High Fructose: 1/2 cup of pineapple, 1/2 a grapefruit, and 1/2 cup of raspberries have 1 to 2 grams of fructose.

    Very High Fructose: 1/2 cup of blueberries, 5 cherries, and 1 kiwi have 2 or more grams of fructose.

  3. The next 48 hours will mainly be based on your own personal preferences and body needs, but a basic guideline of the carb-load is as follows:

    1st day:
    70% of your total caloric intake should be nothing but carbs (4.5 grams/lb. of lean mass), mainly those with a high GI such as white bread and rice, bagels, potatoes; protein and fats should be evenly split, with each taking only 15% of your total caloric intake

    2nd day:

    60% carbohydrates (2.25 grams/lb. of lean mass), preferably those with a bit lower GI (raisins, bananas, pita bread, basmati rice all have a medium GI of 56 – 69; beans in all its forms, seeds, walnuts, cashews, certain fruits have a low GI of 55 or less); increase the amount of proteins to 25%; fat remains at 15%

Returning to Ketosis

Remember that the longer you’ve been following this diet, the easier it will be for your body to enter ketosis and readjust.

Make sure you pick your carbs wisely because those with a lower GI will make it easier for you in the long run. Additionally, the more you train, the easier it is to enter ketosis because depleting glycogen supply will be quicker.

Consistency is key!

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The foolproof method of emptying your liver’s glycogen supply in order to re-enter ketosis is by following these simple steps during your first three days after a carb-load:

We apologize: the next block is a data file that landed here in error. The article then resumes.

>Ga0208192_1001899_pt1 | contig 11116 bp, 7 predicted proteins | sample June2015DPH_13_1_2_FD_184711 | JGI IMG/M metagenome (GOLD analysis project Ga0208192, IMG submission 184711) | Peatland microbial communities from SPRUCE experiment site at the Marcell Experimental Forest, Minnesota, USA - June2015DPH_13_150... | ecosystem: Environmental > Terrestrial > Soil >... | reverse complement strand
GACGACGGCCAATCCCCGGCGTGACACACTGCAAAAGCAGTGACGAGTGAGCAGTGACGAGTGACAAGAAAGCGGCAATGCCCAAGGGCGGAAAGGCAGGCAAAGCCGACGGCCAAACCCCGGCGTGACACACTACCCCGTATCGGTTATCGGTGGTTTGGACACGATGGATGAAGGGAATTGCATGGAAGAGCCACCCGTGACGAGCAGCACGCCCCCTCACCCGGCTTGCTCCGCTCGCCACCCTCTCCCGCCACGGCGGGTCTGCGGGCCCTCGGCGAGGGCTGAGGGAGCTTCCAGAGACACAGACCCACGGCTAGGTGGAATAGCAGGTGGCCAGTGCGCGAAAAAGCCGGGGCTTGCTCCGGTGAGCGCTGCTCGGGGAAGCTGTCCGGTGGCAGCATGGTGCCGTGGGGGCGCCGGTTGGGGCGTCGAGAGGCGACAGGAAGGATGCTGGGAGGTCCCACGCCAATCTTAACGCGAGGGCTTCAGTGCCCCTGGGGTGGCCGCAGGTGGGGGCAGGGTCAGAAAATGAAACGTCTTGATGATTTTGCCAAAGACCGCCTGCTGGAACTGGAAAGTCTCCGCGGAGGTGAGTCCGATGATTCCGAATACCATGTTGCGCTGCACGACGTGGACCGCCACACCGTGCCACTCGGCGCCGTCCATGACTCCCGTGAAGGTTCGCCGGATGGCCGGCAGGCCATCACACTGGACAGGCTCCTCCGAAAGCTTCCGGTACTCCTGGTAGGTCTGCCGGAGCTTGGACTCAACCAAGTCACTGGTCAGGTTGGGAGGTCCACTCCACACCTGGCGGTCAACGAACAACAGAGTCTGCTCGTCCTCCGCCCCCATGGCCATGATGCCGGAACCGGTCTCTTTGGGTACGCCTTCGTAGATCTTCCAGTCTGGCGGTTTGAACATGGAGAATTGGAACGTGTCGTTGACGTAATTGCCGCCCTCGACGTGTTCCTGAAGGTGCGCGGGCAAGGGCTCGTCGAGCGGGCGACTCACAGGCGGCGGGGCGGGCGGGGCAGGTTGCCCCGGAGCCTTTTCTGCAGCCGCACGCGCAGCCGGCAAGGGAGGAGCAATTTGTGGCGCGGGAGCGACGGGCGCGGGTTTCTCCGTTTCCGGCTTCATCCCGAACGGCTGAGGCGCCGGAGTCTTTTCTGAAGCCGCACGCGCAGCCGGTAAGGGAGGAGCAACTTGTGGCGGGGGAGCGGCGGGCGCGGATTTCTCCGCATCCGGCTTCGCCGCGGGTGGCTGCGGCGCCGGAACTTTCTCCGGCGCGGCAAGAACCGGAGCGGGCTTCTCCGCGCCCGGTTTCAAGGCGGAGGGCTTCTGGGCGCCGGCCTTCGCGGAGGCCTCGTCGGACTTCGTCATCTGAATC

• → Day 1: Refrain from eating after 6pm
  • → Day 2: Wake up and do a HIIT workout or an intense weight-training workout before you have breakfast. Start your ketogenic diet with only 0 – 2% carb intake
  • → Day 3: Wake up and do a medium intensity workout or a medium intensity weight training workout before breakfast; begin a normal ketogenic diet of about 3 – 5% carb intake
  • → Days 4 & 5: Same as day 3

Conclusion

The cyclic ketogenic diet supports intense workouts, bodybuilders and athletes by providing them with the carbs they need to perform, and is a strict regimen with carefully measured carb intake, well planned out depletion workouts along with strict adherence to very low carb eating for the rest of the week.

It features periods of higher carb eating called refeeds, typically one time per week in order to supply the body with the muscle glycogen needed to perform well during high intensity workouts.

If this sounds like something that would benefit you, consult a fitness or nutrition expert to make sure you’re on the right track in order to successfully reap in the rewards of your hard work.